The film stack-up method, a more recent innovation, would have core product as the center layer followed by layers of pre-preg and copper product developed above and listed below to form the last number of layers needed by the board design, sort of like Dagwood developing a sandwich. This technique enables the producer flexibility in how the board layer thicknesses are combined to satisfy the ended up item density requirements by varying the variety of sheets of pre-preg in each layer. As soon as the material layers are completed, the whole stack is subjected to heat and pressure that triggers the adhesive in the pre-preg to bond the core and pre-preg layers together into a single entity.
The process of producing printed circuit boards follows the actions listed below for many applications.
The procedure of identifying products, procedures, and requirements to meet the customer's specs for the board design based upon the Gerber file info offered with the purchase order.
The procedure of moving the Gerber file data for a layer onto an etch resist movie that is placed on the conductive copper layer.
The conventional process of exposing the copper and other locations unprotected by the etch resist movie to a chemical that removes the unguarded copper, leaving the protected copper pads and traces in place; newer procedures utilize plasma/laser etching instead of chemicals to get rid of the copper material, allowing finer line meanings.
The process of lining up the conductive copper and insulating dielectric layers and pressing them under heat to trigger the adhesive in the dielectric layers to form a solid board product.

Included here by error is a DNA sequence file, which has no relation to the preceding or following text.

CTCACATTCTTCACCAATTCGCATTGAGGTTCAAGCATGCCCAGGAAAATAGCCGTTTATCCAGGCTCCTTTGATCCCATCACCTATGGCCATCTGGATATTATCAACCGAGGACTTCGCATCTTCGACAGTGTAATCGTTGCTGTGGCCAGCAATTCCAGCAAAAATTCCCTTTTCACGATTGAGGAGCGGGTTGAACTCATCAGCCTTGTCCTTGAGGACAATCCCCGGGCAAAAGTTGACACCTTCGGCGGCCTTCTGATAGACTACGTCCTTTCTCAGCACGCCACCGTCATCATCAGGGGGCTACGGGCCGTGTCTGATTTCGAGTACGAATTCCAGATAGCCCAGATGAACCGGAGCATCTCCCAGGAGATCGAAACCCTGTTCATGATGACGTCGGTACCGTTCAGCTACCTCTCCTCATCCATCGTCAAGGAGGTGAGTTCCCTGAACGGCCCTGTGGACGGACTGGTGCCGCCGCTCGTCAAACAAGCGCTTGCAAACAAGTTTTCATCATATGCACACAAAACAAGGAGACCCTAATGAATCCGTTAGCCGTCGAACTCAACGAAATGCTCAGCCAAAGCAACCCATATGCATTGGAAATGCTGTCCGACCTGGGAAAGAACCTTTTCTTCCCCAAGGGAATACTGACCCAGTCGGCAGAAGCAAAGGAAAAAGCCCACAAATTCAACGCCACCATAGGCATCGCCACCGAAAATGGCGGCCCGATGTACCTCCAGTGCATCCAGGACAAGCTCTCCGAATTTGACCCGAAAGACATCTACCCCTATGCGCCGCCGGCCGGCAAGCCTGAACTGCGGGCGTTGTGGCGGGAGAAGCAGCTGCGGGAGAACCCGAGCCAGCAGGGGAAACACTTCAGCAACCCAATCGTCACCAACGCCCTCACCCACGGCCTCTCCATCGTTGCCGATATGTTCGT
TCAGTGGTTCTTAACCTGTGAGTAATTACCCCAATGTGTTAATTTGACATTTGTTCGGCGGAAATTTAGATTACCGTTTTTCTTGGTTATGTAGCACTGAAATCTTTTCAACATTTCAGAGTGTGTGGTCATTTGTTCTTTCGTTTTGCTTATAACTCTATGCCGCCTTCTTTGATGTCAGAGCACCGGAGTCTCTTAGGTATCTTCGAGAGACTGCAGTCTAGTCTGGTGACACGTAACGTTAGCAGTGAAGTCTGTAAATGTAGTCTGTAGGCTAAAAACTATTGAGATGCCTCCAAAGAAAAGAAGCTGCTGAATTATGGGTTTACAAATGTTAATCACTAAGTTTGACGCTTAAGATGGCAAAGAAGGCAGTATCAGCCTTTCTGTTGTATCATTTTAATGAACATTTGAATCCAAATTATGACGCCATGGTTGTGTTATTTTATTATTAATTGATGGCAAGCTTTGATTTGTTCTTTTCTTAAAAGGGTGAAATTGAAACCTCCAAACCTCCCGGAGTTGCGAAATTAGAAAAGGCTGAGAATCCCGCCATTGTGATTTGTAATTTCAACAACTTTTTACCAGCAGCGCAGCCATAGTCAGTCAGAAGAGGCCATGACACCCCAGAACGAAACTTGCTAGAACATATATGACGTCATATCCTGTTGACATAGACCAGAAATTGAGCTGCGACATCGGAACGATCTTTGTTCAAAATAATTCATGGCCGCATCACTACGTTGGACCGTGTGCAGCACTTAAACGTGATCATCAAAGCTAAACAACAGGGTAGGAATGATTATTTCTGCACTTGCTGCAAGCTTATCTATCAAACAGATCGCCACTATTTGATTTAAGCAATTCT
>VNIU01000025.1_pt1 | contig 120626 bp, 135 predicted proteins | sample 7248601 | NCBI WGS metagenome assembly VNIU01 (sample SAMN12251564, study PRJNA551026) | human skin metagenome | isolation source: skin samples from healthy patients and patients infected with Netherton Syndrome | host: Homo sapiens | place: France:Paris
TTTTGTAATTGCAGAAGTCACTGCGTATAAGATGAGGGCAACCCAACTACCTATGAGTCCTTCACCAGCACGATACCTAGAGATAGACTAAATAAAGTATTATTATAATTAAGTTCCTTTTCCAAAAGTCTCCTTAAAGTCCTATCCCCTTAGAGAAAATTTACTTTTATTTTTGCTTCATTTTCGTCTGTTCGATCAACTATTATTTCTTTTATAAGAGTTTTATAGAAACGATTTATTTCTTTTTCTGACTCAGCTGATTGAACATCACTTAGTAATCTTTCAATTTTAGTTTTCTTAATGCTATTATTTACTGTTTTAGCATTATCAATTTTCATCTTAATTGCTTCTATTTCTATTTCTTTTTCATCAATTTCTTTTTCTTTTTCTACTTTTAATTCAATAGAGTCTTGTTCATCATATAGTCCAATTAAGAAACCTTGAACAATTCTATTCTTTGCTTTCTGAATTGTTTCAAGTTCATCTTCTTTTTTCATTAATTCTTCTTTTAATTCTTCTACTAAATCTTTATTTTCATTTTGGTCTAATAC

The procedure of drilling all of the holes for plated through applications; a second drilling procedure is utilized for holes that are not to be plated through. Info on hole area and size is included in the drill drawing file.
The procedure of using copper plating to the pads, traces, and drilled through holes that are to be plated through; boards are placed in an electrically charged bath of copper.
This is required when holes are to be drilled through a copper location but the hole is not to be plated through. Prevent this procedure if possible due to the fact that it includes cost to the finished board.
The procedure of using a protective masking material, a solder mask, over the bare copper traces or over the copper that has actually had a thin layer of solder used; the solder mask safeguards versus environmental damage, offers insulation, protects against solder shorts, and secures traces that run in between pads.
The process of coating the pad areas with a thin layer of solder to prepare the board for the eventual wave soldering or reflow soldering process that will happen at a later date after the components have actually been put.
The process of applying the markings for component designations and element describes to the board. May be used to simply the top side or to both sides if components are installed on both top and bottom sides.
The procedure of separating several boards from a panel of identical boards; this process likewise permits cutting notches or slots into the board if needed.
A visual inspection of the boards; also can be the procedure of inspecting wall quality for plated through holes in multi-layer boards by cross-sectioning or other techniques.
The process of checking for connection or shorted connections on the boards by ways applying a voltage in between various points on the board and determining if a present circulation happens. Depending upon the board complexity, this procedure might require a specifically designed test component and test program to incorporate with the electrical test system used by the board producer.